Glute and Hamstring Development
The hamstrings and glutes are the other main moves in the good morning. These two posterior muscles are the driving force behind such exercises as the hip thrust, any squat and deadlift variation, and play a role in upper body exercises like overhead presses and bench presses, too. If you’re an athlete, the hamstrings and glutes are the driving force behind sprints and jumps.
Aesthetically speaking, you’ll add size to the two muscles, so bodybuilders can benefit from adding high-rep, low-weight sets.
Upper Back Strength for Deadlifts and Squats
The good morning can increase a lifter’s strength and awareness of the lower and upper back. Enhancing upper back tension and lower back stability can help lifters who lack the strength to pack the barbell tightly in the back rack and/or tend to fall forward in the squat and cannot recover from poor positioning. Note: the good morning can aid proper technique and patterning in deadlifts and squats. However, it should not be the only solution in the event squat/deadlift/pulling technique and mobility are insufficient.
The good morning isolates three main muscles. Here’s what you need to know about them.
Hamstrings and Glutes
The hamstrings and glutes are both targeted during the good morning. We’re popping these two together as they’re both responsible for hip extension during the hinging motion. When done properly, the hamstrings and glutes are eccentrically loaded and then contract to bring the lifter to the upright position.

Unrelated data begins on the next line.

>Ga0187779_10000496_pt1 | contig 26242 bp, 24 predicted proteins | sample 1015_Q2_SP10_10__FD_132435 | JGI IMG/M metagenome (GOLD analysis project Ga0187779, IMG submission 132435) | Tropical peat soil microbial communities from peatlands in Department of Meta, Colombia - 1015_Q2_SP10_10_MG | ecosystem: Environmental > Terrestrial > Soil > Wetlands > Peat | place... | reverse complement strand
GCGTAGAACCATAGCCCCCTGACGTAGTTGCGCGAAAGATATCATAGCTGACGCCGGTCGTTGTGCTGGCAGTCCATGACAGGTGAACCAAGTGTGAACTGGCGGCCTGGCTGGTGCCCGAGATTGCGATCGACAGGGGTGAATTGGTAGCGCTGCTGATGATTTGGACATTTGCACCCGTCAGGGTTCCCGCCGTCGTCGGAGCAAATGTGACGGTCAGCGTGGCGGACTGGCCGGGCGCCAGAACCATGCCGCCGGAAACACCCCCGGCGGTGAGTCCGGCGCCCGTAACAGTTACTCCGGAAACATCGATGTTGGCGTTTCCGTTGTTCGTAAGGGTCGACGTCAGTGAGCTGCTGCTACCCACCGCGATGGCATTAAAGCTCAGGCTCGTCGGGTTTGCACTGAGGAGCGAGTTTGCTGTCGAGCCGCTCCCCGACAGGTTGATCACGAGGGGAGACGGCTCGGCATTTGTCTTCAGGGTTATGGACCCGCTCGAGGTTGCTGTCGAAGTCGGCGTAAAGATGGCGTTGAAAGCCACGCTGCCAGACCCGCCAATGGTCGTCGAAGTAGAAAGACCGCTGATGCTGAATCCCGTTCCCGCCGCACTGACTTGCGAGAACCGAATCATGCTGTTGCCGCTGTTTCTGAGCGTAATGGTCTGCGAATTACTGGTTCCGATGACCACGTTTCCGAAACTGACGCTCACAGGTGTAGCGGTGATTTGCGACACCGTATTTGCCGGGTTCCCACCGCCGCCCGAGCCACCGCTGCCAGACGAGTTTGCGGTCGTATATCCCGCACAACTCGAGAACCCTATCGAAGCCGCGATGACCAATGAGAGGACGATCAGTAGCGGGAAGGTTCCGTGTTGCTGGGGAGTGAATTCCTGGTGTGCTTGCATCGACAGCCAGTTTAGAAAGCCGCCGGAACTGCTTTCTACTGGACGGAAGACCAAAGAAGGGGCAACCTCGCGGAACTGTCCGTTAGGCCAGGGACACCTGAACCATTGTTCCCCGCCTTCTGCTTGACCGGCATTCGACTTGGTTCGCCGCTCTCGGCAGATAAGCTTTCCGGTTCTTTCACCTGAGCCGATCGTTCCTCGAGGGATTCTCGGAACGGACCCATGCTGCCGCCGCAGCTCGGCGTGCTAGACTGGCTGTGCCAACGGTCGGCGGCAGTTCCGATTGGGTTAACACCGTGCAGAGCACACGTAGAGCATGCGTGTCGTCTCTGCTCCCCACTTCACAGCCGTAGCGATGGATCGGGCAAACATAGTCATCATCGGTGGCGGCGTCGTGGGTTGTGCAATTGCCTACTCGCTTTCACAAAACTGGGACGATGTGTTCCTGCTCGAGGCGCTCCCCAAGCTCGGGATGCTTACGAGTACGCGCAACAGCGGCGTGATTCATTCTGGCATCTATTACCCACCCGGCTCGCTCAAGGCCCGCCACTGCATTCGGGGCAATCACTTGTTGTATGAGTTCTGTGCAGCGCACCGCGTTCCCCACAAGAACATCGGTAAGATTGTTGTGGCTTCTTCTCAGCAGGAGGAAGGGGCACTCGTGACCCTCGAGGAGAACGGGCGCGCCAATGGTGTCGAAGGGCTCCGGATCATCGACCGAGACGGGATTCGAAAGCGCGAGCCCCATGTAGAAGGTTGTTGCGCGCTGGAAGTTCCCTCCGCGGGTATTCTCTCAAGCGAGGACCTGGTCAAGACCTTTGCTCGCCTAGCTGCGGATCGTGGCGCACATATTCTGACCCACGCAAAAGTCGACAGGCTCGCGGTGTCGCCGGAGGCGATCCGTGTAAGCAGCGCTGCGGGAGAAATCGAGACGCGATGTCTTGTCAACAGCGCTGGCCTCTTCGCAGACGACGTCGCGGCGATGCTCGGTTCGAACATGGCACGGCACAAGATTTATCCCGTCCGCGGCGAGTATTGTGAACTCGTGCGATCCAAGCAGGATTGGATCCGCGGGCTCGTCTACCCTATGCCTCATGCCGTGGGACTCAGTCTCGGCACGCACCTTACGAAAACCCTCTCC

Erector Spinae (Lower Back)
The lower back muscles stabilize the trunk and allow the hips to flex so that the hamstrings and glutes can be eccentrically loaded and concentrically contract. The seated good morning variation places more emphasis on spinal flexion and extension, making it much more targeted to the lower back.
Below are some reasons why strength, power, and fitness athletes may benefit from performing the good morning.
Strength and Power Athletes
- Strongman athletes can use the good morning to increase their lower back, hamstring, and glute strength specific to the squat and deadlift. This is also a great way to increase hamstring hypertrophy and reinforce proper pulling mechanics.
- Powerlifters will benefit from adding the good morning into their program as it builds back and posterior chain strength for squats and deadlifts. This movement must be with proper positions. The emphasis is on hypertrophy and strength building without sacrificing a flat back and loading the hips and hamstrings properly.
- Olympic weightlifters can use good morning similarly to how strongmen and powerlifters use it as the emphasis is on building stronger hamstrings, glutes, and lower back muscles. This can be done using a high bar and really emphasizing keeping the back extended.
Fitness Athletes and General Fitness
The good morning is a great way to build hamstrings, glute, and back strength, which is necessary for fitness athletes looking to get stronger in the barbell lifts and improve positional strength necessary for Olympic weightlifting. It can also be a good way to increase hamstrings growth without pulling from the floor with individuals who may have issues doing so.
Below are two primary training goals and programming recommendations when utilizing the good morning into specific programs. Note that these are general guidelines and by no means should be used as the only way to program the good morning.